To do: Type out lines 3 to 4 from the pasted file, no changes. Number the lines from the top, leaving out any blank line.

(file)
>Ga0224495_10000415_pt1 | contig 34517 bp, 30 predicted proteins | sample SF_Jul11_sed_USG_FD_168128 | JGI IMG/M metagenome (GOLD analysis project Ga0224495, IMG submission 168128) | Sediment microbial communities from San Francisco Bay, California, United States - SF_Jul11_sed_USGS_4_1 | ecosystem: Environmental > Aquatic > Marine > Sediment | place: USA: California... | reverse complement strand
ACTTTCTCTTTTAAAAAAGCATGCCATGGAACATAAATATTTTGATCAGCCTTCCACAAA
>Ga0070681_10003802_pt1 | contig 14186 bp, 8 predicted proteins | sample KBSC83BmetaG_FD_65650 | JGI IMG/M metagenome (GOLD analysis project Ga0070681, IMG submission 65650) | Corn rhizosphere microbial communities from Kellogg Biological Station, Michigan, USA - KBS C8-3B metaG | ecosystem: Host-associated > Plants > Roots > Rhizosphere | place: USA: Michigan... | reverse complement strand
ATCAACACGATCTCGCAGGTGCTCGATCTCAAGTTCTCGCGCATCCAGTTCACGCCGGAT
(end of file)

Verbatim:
>Ga0070681_10003802_pt1 | contig 14186 bp, 8 predicted proteins | sample KBSC83BmetaG_FD_65650 | JGI IMG/M metagenome (GOLD analysis project Ga0070681, IMG submission 65650) | Corn rhizosphere microbial communities from Kellogg Biological Station, Michigan, USA - KBS C8-3B metaG | ecosystem: Host-associated > Plants > Roots > Rhizosphere | place: USA: Michigan... | reverse complement strand
ATCAACACGATCTCGCAGGTGCTCGATCTCAAGTTCTCGCGCATCCAGTTCACGCCGGAT